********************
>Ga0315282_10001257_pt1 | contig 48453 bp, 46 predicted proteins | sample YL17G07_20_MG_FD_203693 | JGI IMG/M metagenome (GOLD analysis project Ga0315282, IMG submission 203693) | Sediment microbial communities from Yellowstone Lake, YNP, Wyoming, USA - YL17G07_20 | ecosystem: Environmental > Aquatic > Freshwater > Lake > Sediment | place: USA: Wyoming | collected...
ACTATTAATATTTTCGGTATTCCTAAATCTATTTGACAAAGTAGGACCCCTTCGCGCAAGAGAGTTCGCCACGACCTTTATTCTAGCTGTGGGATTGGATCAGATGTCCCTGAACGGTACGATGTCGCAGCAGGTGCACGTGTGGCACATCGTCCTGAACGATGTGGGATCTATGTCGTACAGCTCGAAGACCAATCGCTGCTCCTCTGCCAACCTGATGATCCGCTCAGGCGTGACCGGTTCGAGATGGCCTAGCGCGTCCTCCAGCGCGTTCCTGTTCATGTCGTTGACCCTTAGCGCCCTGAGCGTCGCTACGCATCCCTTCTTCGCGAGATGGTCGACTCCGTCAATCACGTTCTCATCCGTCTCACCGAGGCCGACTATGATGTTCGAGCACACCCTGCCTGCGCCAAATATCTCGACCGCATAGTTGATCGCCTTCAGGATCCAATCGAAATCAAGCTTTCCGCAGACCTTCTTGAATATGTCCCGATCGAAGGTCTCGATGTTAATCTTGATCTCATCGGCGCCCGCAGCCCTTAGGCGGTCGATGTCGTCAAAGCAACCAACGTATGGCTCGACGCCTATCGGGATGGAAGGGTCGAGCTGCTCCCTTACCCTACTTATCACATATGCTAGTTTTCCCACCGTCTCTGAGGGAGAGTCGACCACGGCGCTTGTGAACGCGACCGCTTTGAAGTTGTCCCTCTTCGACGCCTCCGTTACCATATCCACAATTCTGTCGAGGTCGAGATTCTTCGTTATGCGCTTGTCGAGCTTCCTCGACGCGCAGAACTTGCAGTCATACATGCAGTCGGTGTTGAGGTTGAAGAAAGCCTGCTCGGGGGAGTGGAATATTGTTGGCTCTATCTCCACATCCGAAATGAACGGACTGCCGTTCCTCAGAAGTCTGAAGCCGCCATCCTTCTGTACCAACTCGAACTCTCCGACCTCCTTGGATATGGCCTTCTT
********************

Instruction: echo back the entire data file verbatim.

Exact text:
>Ga0315282_10001257_pt1 | contig 48453 bp, 46 predicted proteins | sample YL17G07_20_MG_FD_203693 | JGI IMG/M metagenome (GOLD analysis project Ga0315282, IMG submission 203693) | Sediment microbial communities from Yellowstone Lake, YNP, Wyoming, USA - YL17G07_20 | ecosystem: Environmental > Aquatic > Freshwater > Lake > Sediment | place: USA: Wyoming | collected...
ACTATTAATATTTTCGGTATTCCTAAATCTATTTGACAAAGTAGGACCCCTTCGCGCAAGAGAGTTCGCCACGACCTTTATTCTAGCTGTGGGATTGGATCAGATGTCCCTGAACGGTACGATGTCGCAGCAGGTGCACGTGTGGCACATCGTCCTGAACGATGTGGGATCTATGTCGTACAGCTCGAAGACCAATCGCTGCTCCTCTGCCAACCTGATGATCCGCTCAGGCGTGACCGGTTCGAGATGGCCTAGCGCGTCCTCCAGCGCGTTCCTGTTCATGTCGTTGACCCTTAGCGCCCTGAGCGTCGCTACGCATCCCTTCTTCGCGAGATGGTCGACTCCGTCAATCACGTTCTCATCCGTCTCACCGAGGCCGACTATGATGTTCGAGCACACCCTGCCTGCGCCAAATATCTCGACCGCATAGTTGATCGCCTTCAGGATCCAATCGAAATCAAGCTTTCCGCAGACCTTCTTGAATATGTCCCGATCGAAGGTCTCGATGTTAATCTTGATCTCATCGGCGCCCGCAGCCCTTAGGCGGTCGATGTCGTCAAAGCAACCAACGTATGGCTCGACGCCTATCGGGATGGAAGGGTCGAGCTGCTCCCTTACCCTACTTATCACATATGCTAGTTTTCCCACCGTCTCTGAGGGAGAGTCGACCACGGCGCTTGTGAACGCGACCGCTTTGAAGTTGTCCCTCTTCGACGCCTCCGTTACCATATCCACAATTCTGTCGAGGTCGAGATTCTTCGTTATGCGCTTGTCGAGCTTCCTCGACGCGCAGAACTTGCAGTCATACATGCAGTCGGTGTTGAGGTTGAAGAAAGCCTGCTCGGGGGAGTGGAATATTGTTGGCTCTATCTCCACATCCGAAATGAACGGACTGCCGTTCCTCAGAAGTCTGAAGCCGCCATCCTTCTGTACCAACTCGAACTCTCCGACCTCCTTGGATATGGCCTTCTT